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Stanford GSB | Ms. 2+2 Tech Girl
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Stanford GSB | Ms. Healthcare Operations To General Management
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Chicago Booth | Ms. CS Engineer To Consultant
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Kenan-Flagler | Mr. Engineer In The Military
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Ross | Mr. Automotive Compliance Professional
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Chicago Booth | Mr. Oil & Gas Leader
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Cornell Johnson | Ms. Chef Instructor
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Stanford GSB | Mr. Co-Founder & Analytics Manager
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Ross | Mr. Low GRE Not-For-Profit
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Harvard | Mr. Marine Pilot
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HEC Hosts Its First Startup Day

HEC MBAs Lavaniya Das, Arvin Nuckchady and Florent Bolzinger introduced the B-school's first startup day

HEC MBAs Lavaniya Das, Arvin Nuckchady and Florent Bolzinger introduced the B-school’s first startup day

California’s Silicon Valley may be the most widely known startup hub, but entrepreneurship fever is spreading across the Atlantic. It’s already entrenched in many top European business schools, many of which now offer classes, incubators and clubs to feed their startup-minded students. But for three MBAs at HEC Paris, these changes don’t go far enough.

The Entrepreneurship Club at HEC will host its first Startup Day on November 8.

The Entrepreneurship Club at HEC will host its first Startup Day on November 8.

Lavaniya Das, Arvin Nuckchady and Florent Bolzinger, who head up HEC’s student-led MBA Entrepreneurship Club, will host the B-school’s first ever Startup Day on November 8. The six-hour immersive experience will give their classmates and MBAs from surrounding schools a crash course in entrepreneurship without the commitment of signing up for a class or starting a company. Entrepreneurs, venture capitalists and industry experts are expected to shed light on the conference’s theme: “The WRONG good ideas and the RIGHT bad ideas.” The speakers include Thibaut Mercey, co-founder of Prestodiag, a pathogen detection system; Maxime Guillaud, founder of retail website TheTops; French venture capitalist Christophe Raynaud; and digital media consultant Olivier Ezratty.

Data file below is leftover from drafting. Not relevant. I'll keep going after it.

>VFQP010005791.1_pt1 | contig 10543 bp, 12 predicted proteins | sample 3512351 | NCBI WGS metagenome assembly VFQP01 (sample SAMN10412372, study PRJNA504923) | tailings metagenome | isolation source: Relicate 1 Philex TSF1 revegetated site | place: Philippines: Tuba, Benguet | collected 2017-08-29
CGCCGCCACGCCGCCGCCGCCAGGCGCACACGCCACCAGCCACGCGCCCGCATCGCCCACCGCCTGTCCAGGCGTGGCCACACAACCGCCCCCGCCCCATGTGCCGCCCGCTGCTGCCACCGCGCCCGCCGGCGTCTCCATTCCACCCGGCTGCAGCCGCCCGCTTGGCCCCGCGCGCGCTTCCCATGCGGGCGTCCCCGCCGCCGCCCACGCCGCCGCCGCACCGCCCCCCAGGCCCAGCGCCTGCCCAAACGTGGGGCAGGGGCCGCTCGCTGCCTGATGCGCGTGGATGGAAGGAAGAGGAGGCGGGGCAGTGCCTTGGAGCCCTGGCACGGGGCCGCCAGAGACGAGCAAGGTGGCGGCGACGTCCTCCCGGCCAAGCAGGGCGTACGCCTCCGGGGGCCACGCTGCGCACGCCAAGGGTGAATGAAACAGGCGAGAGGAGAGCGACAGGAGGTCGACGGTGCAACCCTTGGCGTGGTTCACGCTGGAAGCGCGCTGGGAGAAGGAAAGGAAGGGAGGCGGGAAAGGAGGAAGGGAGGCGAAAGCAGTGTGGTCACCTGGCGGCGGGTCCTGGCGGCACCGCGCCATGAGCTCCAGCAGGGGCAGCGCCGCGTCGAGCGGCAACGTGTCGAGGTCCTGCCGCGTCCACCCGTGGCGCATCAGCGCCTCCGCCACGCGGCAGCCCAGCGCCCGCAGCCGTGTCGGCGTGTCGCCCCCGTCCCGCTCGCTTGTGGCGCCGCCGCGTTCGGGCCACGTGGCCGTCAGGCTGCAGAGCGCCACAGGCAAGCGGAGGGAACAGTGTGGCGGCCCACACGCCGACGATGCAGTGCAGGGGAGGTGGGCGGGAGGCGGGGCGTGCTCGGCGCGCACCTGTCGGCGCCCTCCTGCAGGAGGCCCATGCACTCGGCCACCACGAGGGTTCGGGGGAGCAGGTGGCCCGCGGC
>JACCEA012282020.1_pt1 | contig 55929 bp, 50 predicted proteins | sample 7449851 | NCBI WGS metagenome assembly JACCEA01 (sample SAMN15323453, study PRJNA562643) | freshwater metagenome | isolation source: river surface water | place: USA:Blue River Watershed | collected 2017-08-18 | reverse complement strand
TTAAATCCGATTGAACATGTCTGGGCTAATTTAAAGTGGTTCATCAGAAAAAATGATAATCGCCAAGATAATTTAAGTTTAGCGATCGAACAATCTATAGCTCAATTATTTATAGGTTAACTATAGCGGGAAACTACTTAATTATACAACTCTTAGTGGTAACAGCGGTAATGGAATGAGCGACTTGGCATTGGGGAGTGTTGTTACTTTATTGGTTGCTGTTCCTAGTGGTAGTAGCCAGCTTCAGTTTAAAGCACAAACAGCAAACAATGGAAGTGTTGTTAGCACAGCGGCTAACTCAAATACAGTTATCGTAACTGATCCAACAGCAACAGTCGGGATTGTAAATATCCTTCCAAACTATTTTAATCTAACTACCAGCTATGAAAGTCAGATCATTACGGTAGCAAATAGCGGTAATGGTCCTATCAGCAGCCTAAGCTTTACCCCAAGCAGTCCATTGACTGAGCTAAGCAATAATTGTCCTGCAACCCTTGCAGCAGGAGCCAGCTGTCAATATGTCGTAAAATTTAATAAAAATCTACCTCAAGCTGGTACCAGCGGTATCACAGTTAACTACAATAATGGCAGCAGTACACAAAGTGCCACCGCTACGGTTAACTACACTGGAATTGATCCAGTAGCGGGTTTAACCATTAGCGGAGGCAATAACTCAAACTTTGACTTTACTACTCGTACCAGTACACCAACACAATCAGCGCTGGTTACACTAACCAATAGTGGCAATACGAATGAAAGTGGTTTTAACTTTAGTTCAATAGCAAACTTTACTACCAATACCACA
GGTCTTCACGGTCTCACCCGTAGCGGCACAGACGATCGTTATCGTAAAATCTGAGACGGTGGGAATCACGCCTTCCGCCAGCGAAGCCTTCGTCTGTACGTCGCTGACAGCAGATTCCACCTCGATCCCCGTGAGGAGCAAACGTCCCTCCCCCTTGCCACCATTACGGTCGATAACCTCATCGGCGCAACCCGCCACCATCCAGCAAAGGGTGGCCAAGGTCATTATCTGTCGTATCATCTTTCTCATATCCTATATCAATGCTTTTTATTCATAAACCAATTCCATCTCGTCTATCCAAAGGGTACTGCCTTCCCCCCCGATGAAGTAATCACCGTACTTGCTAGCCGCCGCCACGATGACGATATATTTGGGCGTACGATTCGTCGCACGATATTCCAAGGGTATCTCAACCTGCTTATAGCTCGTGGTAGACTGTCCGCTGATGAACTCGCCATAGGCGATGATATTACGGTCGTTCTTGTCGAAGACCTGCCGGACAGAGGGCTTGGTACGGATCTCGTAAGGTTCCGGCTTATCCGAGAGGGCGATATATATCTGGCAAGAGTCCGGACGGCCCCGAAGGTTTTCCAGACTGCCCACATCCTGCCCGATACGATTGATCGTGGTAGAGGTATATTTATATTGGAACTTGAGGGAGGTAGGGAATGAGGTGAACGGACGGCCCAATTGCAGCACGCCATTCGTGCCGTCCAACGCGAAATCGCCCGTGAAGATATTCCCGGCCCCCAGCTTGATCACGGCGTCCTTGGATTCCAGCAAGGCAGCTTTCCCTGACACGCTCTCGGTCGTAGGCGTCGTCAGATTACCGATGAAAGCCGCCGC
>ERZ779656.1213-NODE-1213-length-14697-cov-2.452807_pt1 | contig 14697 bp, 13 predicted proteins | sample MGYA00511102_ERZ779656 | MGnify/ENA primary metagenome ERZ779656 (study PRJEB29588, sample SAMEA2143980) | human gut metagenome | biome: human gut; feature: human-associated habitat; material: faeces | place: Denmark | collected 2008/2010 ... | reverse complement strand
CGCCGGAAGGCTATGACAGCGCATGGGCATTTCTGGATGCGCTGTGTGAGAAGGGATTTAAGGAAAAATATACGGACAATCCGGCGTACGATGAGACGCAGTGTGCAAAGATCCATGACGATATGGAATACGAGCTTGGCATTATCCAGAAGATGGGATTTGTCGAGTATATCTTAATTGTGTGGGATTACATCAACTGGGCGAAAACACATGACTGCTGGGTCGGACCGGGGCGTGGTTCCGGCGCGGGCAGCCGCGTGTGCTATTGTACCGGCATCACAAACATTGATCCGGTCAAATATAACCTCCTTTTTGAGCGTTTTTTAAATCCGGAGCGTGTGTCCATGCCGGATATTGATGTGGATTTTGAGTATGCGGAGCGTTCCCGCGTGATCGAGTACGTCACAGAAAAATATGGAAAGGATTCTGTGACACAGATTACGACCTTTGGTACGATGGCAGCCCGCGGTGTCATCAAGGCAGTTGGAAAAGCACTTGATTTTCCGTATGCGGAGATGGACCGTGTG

“We realized that many people have really, really good ideas, smart ideas, but they’re not successful at the end of the day because they make avoidable mistakes. On the opposite side, there are not so good ideas that are really successful,” says Nuckchady, president of HEC’s Entrepreneurship Club. He points to Le Slip Français, a manufacturer of patriotic underpants in France. The idea sounds kitsch, but HEC alum Guillaume Gibaut grabbed national attention with a viral marketing campaign and turned his underwear brand into big business. Success stories such as Gibaut’s have stoked startup interest in Paris, according to Nuckchady. “New people want to create new ideas,” he says.

This is particularly true for MBA students, according to event co-founder Das. “Many people don’t realize that MBA students have a lot of initiative and creativity, even if they don’t come from creative backgrounds. So there’s a level of individuality that needs to be expressed, and it’s something that needs to come out,” she says.

Startup Day has received a positive, if modest, response. So far, 70 students have signed up and another 30 are expected to attend from surrounding schools. The founders also invited local engineering students to participate. The intent of including non-MBAs is two-fold, according to Nuckchady: Attendees can build complementary networks and the engineers bring another perspective to entrepreneurship.

The three MBAs behind the event have founded four businesses between them. But neither Nuckchady nor Das plan to jump back into entrepreneurship immediately after graduation. Both aim to broaden their corporate experience before returning to the startup life. It’s a sentiment that many of their classmates share. Das estimates that fewer that a quarter of her classmates plan to start a business right after graduation, but she predicts that 50% would be open to it in 10 to 15 years.

“Opening one’s own company is a risk at the moment,” adds Nuckchady. “There are the MBA program fees, so students want to get the return on their investment as quickly as possible. And there’s a huge competition on startups: Everyone has good ideas, but there are not so many investors. A few MBAs are postponing opening a company to get more experience, so they can more easily get funding in the future.”

Even if MBAs aren’t willing to make the jump into entrepreneurship just yet, Nuckchady hopes Startup Day will expose them to information they can use both now and later down the road. “From the student perspective, we hope that they will learn something valuable that they can apply to their own businesses, so they can see how to use their ideas and defend them.” On Friday, the Startup Day founders will be proving their own idea. So far, they’ve got a solid pitch.

 DON’T MISS: HEC Paris Hosts MBA Olympics or IESE MBAs Tour Silicon Valley Startups